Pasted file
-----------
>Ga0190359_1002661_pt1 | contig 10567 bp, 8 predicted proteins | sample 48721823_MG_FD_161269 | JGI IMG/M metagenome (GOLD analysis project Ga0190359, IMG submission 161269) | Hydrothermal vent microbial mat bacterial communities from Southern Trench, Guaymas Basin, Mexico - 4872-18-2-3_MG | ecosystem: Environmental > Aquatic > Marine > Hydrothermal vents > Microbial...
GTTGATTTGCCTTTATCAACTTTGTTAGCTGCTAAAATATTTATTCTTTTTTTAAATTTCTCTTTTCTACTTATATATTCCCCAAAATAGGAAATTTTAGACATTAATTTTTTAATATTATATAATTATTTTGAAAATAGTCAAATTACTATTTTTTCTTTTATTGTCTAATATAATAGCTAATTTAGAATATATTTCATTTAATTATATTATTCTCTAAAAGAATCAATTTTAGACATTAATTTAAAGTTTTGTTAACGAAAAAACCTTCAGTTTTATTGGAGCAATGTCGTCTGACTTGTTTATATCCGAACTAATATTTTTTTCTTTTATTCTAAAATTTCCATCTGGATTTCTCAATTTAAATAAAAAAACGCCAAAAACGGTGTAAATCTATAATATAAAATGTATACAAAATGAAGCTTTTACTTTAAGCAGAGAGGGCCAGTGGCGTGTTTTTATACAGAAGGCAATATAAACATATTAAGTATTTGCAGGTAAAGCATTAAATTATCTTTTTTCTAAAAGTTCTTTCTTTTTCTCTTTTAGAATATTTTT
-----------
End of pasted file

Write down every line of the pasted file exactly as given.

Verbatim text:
>Ga0190359_1002661_pt1 | contig 10567 bp, 8 predicted proteins | sample 48721823_MG_FD_161269 | JGI IMG/M metagenome (GOLD analysis project Ga0190359, IMG submission 161269) | Hydrothermal vent microbial mat bacterial communities from Southern Trench, Guaymas Basin, Mexico - 4872-18-2-3_MG | ecosystem: Environmental > Aquatic > Marine > Hydrothermal vents > Microbial...
GTTGATTTGCCTTTATCAACTTTGTTAGCTGCTAAAATATTTATTCTTTTTTTAAATTTCTCTTTTCTACTTATATATTCCCCAAAATAGGAAATTTTAGACATTAATTTTTTAATATTATATAATTATTTTGAAAATAGTCAAATTACTATTTTTTCTTTTATTGTCTAATATAATAGCTAATTTAGAATATATTTCATTTAATTATATTATTCTCTAAAAGAATCAATTTTAGACATTAATTTAAAGTTTTGTTAACGAAAAAACCTTCAGTTTTATTGGAGCAATGTCGTCTGACTTGTTTATATCCGAACTAATATTTTTTTCTTTTATTCTAAAATTTCCATCTGGATTTCTCAATTTAAATAAAAAAACGCCAAAAACGGTGTAAATCTATAATATAAAATGTATACAAAATGAAGCTTTTACTTTAAGCAGAGAGGGCCAGTGGCGTGTTTTTATACAGAAGGCAATATAAACATATTAAGTATTTGCAGGTAAAGCATTAAATTATCTTTTTTCTAAAAGTTCTTTCTTTTTCTCTTTTAGAATATTTTT